In downtown Toronto, a new kind of creative design hub is born. On the fourth floor of an understated Adelaide Street office tower, a sculptural ribbon weaves together a dynamic new office for award-winning architectural practice and integrated design firm Lemay. Evoking a safety pin, the sinuous form frames the the office with a bold yet elegant presence, signalling the sociable, creative-centric milieu that defines the studio.
Designed by Chief Design Officer Andrew King, the ribbon is at once an informal shared space and a destination for everything from individual work to client meetings and charettes. It’s the centrepiece of an office conceived for the future of creative collaboration: a clear departure from corporate office programming, the flexibly configured space invites the friendly, trans-disciplinary teamwork that shapes the Lemay brand.
A distillation of the company’s evolving culture, the project was — even before the pandemic — designed “in the cloud,” harnessing seamless online collaboration between Lemay’s offices in Montreal and Calgary. And while the innovative space is the product of cutting-edge design practices, it’s also a reflection of the evolving identity for the storied Canadian design firm.
Founded in Montreal in 1957, Lemay has evolved into one of Canada’s leading design brands. Today, the company has 450 employees, with offices in Montreal, Quebec City, New York, Toronto, Calgary and Edmonton. Boasting a diverse and growing portfolio of projects around the world, Lemay’s work includes everything from marquee libraries and cultural centres to innovative transit hubs and public spaces, as well as a wide range of commercial and hospitality projects.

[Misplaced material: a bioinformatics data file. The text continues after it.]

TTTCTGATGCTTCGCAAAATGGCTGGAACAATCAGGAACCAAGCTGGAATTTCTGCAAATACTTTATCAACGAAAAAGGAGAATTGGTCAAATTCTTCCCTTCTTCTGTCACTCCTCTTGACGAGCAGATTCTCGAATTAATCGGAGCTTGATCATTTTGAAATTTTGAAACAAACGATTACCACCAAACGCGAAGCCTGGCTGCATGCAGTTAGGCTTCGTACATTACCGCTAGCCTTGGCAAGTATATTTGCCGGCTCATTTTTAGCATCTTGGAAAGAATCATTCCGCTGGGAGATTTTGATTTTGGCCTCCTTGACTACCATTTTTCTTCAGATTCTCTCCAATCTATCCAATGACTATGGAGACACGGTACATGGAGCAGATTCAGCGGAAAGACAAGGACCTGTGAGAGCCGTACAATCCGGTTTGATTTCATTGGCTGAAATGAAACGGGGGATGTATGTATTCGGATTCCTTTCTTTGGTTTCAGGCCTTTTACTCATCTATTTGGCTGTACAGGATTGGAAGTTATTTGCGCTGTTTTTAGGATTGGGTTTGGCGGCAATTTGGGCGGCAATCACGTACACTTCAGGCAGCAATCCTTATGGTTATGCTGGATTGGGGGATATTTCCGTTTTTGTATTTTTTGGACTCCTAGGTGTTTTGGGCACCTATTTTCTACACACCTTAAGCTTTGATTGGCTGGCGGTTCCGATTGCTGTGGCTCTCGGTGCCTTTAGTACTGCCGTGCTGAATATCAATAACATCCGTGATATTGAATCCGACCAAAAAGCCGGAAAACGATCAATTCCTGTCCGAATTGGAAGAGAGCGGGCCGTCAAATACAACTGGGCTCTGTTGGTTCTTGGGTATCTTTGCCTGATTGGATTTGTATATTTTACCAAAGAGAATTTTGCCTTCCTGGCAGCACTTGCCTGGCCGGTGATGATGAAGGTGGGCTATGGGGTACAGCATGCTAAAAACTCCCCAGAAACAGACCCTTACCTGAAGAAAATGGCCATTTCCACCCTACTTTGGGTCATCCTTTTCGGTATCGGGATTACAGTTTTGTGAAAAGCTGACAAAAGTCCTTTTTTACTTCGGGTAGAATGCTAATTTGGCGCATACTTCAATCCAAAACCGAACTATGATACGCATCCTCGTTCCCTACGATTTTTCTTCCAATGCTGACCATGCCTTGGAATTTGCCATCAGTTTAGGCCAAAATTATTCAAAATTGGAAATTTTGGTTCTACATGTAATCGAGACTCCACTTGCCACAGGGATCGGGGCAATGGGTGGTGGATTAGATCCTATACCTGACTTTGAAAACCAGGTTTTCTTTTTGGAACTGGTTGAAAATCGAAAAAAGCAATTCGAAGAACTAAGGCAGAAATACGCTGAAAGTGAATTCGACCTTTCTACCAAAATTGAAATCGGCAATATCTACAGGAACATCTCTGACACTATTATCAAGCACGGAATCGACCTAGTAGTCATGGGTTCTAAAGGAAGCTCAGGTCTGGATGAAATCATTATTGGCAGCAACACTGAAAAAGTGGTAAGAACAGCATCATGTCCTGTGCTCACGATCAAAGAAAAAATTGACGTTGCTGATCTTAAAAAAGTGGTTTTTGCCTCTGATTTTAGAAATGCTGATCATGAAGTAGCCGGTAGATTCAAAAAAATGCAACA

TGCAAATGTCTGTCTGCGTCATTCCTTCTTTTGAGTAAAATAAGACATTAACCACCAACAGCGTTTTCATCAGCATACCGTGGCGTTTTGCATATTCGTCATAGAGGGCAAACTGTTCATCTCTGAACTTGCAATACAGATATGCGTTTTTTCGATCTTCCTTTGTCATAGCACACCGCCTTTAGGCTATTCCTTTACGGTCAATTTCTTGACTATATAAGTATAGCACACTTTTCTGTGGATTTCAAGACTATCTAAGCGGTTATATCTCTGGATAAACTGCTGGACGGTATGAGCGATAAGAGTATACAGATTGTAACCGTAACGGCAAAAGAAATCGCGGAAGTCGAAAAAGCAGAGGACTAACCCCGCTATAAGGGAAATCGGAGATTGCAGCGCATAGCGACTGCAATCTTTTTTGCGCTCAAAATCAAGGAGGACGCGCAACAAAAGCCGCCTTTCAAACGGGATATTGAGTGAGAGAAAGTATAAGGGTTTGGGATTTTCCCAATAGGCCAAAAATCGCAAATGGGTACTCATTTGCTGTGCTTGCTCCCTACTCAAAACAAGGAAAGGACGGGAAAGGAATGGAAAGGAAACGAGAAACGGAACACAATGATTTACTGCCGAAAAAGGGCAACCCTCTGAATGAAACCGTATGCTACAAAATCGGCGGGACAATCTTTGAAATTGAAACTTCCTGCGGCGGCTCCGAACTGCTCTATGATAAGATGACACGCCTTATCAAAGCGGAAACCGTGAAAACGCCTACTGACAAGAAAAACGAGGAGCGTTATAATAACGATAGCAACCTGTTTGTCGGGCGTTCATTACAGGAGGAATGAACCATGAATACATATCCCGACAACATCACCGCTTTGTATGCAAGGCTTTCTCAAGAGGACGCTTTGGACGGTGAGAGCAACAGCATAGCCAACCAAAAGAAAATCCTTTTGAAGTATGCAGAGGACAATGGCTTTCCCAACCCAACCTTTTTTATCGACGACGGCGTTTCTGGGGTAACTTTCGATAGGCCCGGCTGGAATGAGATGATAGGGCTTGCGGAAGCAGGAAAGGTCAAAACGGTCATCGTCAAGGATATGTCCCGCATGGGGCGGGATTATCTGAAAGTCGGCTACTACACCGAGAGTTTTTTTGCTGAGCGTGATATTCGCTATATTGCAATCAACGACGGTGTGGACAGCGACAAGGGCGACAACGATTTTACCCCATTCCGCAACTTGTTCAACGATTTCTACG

“We design for the public,” says Senior Partner and Design Principal Eric Pelletier, describing a philosophy that is defined by the synthesis of a bespoke, design-driven approach with exceptional technical expertise. Combining the bold, progressive sensibilities of a boutique studio with the capabilities of the world’s leading firms, Lemay asserts a distinct presence in the Canadian — and North American — design industry. Pelletier puts it more concisely: “We deliver design quality and deliver the project.”
In Montreal, The Phenix is a case in point. After sitting abandoned for over a decade, the long-neglected mid-century warehouse at 3500 Rue Saint-Jacques was revived as The Phenix, a sustainable design lab that serves as the new headquarters for Lemay. A distillation of Lemay’s principles, The Phenix is a showcase of thoughtful of adaptive reuse and sustainable design innovation. A test bed for Lemay’s emerging Net Positive design approach, the 8,000-square-metre complex was designed to minimize waste and embodied carbon while enhancing the health and wellness of its occupants.
The sustainable — and highly energy-efficient — Zero Carbon-certified building practices go hand in hand with creating a healthy, welcoming environment that supports workplace wellness. Greenery, natural ventilation and large, operable windows maintain a connection with the outdoors, while an in-house gym, ample bicycle parking and an active layout that encourages movement and interaction throughout the day. Ample sociable spaces — including the landscaping that knits The Phenix into its urban context. Flanked by generous outdoor seating and new landscaping, the once desolate building is elegantly woven back into its urban milieu.
Like Lemay’s Toronto hub, The Phenix embodies a feeling of “friendliness and hospitality” that defines the firm across all six offices says Chief Marketing Officer Robert Fiorino. From Quebec and Montreal to New York and Toronto, “many of our best meetings happen over a cup of coffee or a glass of wine,” says Fiorino. It’s an approach that also informs the firm’s relationships with partners and developers around the world — and one that nourishes sociable, community-driven design.